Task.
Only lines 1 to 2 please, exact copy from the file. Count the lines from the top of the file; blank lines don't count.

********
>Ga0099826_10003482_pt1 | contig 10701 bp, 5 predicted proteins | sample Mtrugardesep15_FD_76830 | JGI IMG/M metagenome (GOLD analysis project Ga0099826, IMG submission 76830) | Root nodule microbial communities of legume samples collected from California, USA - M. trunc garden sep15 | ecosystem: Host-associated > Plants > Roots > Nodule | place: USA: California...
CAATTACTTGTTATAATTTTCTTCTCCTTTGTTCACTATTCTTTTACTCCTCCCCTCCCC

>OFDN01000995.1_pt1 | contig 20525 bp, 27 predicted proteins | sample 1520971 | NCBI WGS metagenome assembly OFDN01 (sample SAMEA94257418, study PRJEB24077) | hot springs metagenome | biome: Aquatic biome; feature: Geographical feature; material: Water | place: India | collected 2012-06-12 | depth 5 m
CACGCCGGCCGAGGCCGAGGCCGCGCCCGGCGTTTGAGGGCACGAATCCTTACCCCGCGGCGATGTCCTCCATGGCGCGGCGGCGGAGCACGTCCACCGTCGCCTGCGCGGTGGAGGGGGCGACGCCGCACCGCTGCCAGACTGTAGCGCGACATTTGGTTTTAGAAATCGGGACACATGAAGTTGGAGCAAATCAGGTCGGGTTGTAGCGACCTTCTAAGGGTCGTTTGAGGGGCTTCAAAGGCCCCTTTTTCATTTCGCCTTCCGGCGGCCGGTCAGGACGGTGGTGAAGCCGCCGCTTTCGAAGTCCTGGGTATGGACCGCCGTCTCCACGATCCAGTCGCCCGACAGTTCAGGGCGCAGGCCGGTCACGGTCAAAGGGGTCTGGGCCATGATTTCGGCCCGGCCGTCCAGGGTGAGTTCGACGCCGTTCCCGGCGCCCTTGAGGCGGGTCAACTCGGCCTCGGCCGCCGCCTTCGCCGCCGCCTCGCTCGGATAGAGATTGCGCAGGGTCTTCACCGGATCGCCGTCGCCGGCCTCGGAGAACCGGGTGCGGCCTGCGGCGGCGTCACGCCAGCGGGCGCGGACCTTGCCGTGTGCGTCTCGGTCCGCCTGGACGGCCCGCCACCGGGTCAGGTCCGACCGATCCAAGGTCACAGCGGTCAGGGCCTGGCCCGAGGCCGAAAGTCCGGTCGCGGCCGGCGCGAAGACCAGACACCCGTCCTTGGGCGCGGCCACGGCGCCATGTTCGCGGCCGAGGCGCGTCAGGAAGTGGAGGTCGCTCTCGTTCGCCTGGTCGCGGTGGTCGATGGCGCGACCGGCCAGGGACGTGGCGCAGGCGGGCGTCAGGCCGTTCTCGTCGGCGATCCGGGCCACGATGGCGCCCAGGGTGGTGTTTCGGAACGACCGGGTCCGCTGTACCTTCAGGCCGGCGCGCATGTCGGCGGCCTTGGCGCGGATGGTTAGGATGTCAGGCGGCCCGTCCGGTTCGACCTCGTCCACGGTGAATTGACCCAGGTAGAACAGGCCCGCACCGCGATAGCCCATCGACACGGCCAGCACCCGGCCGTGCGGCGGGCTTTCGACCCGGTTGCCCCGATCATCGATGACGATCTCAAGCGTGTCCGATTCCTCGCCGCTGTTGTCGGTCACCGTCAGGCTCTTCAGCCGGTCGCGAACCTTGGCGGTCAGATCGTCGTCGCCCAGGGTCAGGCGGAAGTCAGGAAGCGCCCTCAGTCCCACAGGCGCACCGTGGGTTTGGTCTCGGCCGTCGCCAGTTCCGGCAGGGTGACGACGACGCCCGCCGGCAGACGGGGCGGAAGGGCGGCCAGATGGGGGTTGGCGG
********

>Ga0099826_10003482_pt1 | contig 10701 bp, 5 predicted proteins | sample Mtrugardesep15_FD_76830 | JGI IMG/M metagenome (GOLD analysis project Ga0099826, IMG submission 76830) | Root nodule microbial communities of legume samples collected from California, USA - M. trunc garden sep15 | ecosystem: Host-associated > Plants > Roots > Nodule | place: USA: California...
CAATTACTTGTTATAATTTTCTTCTCCTTTGTTCACTATTCTTTTACTCCTCCCCTCCCC